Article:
In another pro-arbitration decision emanating from the Supreme Court of India in the case of World Sport Group (Mauritius) Ltd v MSM Satellite (Singapore) Pte Ltd,¹ the court referred to arbitration a dispute involving allegations of fraud. In doing so, the court read restrictively its previous decision in N Radhakrishnan v Maestro Engineering² – where it had held that issues of fraud fell more properly to be determined by courts. The court held that the interpretation given in Radhakrishnan applied only to domestic arbitration. The recent decision further reduces the risk of interference by courts in foreign-seated arbitrations.

Background

The facts giving rise to the various proceedings in World Sport Group (Mauritius) Ltd v MSM Satellite (Singapore) Pte Ltd are slightly complex. Following a tender process, the Board of Control for Cricket in India (the BCCI) awarded media rights for broadcasting a cricketing tournament to MSM Satellite (Singapore) Pte Ltd (MSM) to run over many years.

After the first year of the tournament, the BCCI terminated the agreement with MSM and entered into a new agreement with World Sport Group (Mauritius) Limited (World Sports Mauritius). Shortly thereafter, World Sports Mauritius entered into an agreement with MSM (the Facilitation Deed) under which it agreed to relinquish its media rights and facilitate MSM to re-acquire these rights from the BCCI directly. As part payment of this agreement, MSM paid 1.25 billion Rupees (approximately US$30 million) to World Sports Mauritius.

MSM alleged that at the time of entering into the Facilitation Deed, World Sports Mauritius’ rights were due to lapse and that World Sports Mauritius, through fraudulent misrepresentation, purported to relinquish rights it did not have.

MSM filed a suit in the Bombay High Court against World Sports Mauritius and the BCCI claiming, inter alia, a declaration that the Facilitation Deed was illegal, null and void. Shortly thereafter, relying on the arbitration clause in the Facilitation Deed, World Sports Mauritius referred disputes to arbitration in Singapore under the ICC Rules. MSM then applied to the Bombay High Court seeking an injunction preventing the arbitration proceedings.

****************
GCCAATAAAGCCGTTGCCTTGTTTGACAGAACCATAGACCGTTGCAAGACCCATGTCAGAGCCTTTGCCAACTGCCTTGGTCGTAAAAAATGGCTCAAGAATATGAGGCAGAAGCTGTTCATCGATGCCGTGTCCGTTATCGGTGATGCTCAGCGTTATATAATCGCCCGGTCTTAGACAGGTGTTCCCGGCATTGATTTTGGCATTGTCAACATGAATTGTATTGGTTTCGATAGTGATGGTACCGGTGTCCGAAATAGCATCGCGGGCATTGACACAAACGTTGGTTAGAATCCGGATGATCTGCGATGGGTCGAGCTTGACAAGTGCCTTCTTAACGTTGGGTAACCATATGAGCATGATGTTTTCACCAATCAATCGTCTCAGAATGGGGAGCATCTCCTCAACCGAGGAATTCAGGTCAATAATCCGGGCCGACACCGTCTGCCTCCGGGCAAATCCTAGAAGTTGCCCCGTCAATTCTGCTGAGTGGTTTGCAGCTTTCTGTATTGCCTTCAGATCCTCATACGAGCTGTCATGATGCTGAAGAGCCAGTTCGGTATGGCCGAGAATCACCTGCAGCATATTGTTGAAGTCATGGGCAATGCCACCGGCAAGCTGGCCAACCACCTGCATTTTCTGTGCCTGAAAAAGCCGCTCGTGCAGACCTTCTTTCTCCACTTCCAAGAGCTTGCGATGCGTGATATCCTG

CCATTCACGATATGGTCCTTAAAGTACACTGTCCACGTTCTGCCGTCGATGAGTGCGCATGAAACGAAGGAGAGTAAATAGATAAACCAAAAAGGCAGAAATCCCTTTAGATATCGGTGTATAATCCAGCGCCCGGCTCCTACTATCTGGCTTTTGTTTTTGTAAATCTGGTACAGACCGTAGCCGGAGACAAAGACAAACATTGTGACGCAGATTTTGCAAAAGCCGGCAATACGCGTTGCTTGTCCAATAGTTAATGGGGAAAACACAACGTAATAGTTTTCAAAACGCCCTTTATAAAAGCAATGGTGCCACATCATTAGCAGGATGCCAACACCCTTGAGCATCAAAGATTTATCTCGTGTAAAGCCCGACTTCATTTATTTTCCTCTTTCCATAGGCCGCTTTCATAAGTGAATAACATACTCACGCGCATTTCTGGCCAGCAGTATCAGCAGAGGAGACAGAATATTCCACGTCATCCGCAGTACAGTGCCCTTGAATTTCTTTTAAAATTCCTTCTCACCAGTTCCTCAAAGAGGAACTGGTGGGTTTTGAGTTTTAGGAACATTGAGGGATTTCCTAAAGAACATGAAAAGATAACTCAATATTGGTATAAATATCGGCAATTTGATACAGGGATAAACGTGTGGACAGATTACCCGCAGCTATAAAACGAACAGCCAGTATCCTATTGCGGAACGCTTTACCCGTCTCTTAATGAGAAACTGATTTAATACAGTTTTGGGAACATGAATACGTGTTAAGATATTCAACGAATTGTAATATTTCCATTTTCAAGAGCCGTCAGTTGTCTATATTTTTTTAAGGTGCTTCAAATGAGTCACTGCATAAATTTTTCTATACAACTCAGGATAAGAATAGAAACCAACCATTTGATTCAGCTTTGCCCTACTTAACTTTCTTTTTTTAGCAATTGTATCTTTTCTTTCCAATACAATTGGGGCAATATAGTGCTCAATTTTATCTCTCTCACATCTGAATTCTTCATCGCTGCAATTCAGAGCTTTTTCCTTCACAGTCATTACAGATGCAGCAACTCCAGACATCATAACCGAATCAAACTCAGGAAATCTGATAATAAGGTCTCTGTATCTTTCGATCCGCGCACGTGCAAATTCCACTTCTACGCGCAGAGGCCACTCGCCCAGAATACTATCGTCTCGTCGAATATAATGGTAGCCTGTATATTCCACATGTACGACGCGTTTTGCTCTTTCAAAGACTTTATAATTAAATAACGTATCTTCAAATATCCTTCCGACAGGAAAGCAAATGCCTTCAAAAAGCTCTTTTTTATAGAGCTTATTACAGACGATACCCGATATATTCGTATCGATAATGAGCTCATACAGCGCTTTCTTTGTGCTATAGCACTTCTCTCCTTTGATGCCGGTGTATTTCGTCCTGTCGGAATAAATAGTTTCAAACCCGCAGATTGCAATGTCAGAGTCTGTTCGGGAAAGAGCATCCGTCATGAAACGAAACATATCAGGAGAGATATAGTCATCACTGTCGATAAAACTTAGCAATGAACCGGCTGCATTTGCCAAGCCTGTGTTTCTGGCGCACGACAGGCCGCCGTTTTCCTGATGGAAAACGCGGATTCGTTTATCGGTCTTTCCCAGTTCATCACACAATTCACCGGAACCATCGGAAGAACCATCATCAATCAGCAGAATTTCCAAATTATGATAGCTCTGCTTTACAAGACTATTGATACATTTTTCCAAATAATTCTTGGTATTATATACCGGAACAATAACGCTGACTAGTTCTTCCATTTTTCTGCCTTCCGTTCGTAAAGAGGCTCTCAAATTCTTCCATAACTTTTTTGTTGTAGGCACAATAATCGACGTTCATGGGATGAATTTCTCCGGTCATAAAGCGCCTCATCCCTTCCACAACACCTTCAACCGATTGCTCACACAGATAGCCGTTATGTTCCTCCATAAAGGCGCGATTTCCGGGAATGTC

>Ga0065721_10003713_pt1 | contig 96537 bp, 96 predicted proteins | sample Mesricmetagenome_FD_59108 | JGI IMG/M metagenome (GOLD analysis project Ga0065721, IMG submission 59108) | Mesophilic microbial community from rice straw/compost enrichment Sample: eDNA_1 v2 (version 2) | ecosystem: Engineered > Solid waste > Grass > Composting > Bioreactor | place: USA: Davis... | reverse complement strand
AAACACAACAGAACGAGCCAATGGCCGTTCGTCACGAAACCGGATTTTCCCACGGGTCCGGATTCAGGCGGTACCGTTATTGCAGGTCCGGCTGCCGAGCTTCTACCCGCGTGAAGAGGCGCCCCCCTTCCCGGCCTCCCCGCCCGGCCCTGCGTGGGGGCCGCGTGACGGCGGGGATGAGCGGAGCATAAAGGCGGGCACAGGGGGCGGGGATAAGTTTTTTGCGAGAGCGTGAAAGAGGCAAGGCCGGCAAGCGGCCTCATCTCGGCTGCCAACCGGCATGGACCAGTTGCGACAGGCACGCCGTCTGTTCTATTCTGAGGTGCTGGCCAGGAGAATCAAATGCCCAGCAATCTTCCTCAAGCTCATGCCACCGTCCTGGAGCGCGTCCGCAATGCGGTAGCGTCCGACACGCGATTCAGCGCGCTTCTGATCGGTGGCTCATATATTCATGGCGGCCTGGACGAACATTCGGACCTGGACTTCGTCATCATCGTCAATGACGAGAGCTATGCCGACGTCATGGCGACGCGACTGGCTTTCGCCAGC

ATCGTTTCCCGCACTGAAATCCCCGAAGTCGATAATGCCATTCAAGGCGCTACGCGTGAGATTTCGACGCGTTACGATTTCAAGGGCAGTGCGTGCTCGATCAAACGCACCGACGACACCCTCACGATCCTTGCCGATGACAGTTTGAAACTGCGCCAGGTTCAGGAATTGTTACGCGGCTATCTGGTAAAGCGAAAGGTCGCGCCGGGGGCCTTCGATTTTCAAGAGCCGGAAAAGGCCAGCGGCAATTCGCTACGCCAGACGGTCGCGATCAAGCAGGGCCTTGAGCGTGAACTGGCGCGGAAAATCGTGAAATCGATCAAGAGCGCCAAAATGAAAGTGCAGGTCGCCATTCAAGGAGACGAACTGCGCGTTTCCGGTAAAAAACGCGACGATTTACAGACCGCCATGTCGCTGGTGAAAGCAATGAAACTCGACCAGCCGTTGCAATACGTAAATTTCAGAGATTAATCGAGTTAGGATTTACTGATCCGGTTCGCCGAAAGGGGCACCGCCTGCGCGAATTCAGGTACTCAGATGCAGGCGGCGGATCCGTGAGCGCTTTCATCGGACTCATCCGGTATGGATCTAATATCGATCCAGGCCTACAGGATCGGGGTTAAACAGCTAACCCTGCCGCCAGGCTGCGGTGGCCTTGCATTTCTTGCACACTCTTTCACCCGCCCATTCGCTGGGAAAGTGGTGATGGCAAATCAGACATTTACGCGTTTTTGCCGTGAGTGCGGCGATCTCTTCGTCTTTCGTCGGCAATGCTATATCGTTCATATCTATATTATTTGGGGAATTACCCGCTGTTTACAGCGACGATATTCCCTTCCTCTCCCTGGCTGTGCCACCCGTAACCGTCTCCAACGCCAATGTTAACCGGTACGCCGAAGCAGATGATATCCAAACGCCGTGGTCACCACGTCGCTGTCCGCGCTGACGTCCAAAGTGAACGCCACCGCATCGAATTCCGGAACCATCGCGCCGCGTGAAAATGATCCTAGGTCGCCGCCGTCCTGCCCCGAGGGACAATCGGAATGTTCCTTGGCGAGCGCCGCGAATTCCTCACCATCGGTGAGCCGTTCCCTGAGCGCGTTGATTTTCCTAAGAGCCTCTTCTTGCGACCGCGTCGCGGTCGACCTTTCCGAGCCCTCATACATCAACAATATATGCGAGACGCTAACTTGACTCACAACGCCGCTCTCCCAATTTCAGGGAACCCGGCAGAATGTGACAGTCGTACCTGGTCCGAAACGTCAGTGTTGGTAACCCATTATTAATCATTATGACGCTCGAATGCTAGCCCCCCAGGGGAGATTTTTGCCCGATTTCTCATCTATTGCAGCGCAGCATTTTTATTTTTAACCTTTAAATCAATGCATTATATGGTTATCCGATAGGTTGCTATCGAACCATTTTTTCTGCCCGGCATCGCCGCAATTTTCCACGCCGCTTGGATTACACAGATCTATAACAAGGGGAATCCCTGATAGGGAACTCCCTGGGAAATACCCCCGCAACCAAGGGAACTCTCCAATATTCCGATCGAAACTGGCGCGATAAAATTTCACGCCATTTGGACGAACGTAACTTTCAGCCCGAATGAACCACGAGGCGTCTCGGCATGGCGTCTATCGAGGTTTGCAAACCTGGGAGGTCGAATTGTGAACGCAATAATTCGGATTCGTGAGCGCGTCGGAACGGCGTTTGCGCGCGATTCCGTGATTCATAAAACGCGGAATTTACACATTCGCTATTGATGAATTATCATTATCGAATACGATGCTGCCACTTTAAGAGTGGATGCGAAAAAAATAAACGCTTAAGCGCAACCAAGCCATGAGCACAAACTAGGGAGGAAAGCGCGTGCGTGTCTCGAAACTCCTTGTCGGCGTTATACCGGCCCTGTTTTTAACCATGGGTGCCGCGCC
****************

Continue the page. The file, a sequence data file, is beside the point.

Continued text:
A two judge bench of the Bombay High Court (in a decision we reported here) granted an injunction against the arbitration proceedings in Singapore, on the basis that the court was a more appropriate forum to consider issues involving public funds and allegations relating to fraud. World Sports Mauritius appealed to the Supreme Court and requested the court to reverse the decision of the Bombay High Court and refer the matter to arbitration.

Decision of the Indian Supreme Court

A key issue before the Supreme Court was whether it was appropriate to refer to arbitration claims involving allegations of fraud. Counsel for MSM, arguing against a reference to arbitration, relied on the Supreme Court decision in Radhakrishna, which had held that proof of fraud and criminal misappropriation involved elaborate production of evidence that cannot adequately be dealt with by an arbitrator and therefore had to be submitted to the court.

In considering whether it was appropriate to refer the matter to arbitration, the Supreme Court started by referring to Section 45 of the Indian Arbitration and Conciliation Act, 1996 (the Arbitration Act). Section 45 states, in essence, that where the court is presented with a matter in respect of which parties have entered into an arbitration agreement, it shall refer the parties to arbitration at the request of one of the parties unless it finds that the arbitration agreement is “null and void, inoperative or incapable of being performed.